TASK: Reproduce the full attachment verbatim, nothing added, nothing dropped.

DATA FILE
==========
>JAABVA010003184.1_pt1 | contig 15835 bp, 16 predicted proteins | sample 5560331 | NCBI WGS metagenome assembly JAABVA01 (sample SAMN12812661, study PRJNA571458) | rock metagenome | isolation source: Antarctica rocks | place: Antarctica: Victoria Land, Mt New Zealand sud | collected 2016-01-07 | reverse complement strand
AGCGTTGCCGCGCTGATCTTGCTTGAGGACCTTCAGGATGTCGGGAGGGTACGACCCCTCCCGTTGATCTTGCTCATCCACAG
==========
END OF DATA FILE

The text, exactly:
>JAABVA010003184.1_pt1 | contig 15835 bp, 16 predicted proteins | sample 5560331 | NCBI WGS metagenome assembly JAABVA01 (sample SAMN12812661, study PRJNA571458) | rock metagenome | isolation source: Antarctica rocks | place: Antarctica: Victoria Land, Mt New Zealand sud | collected 2016-01-07 | reverse complement strand
AGCGTTGCCGCGCTGATCTTGCTTGAGGACCTTCAGGATGTCGGGAGGGTACGACCCCTCCCGTTGATCTTGCTCATCCACAG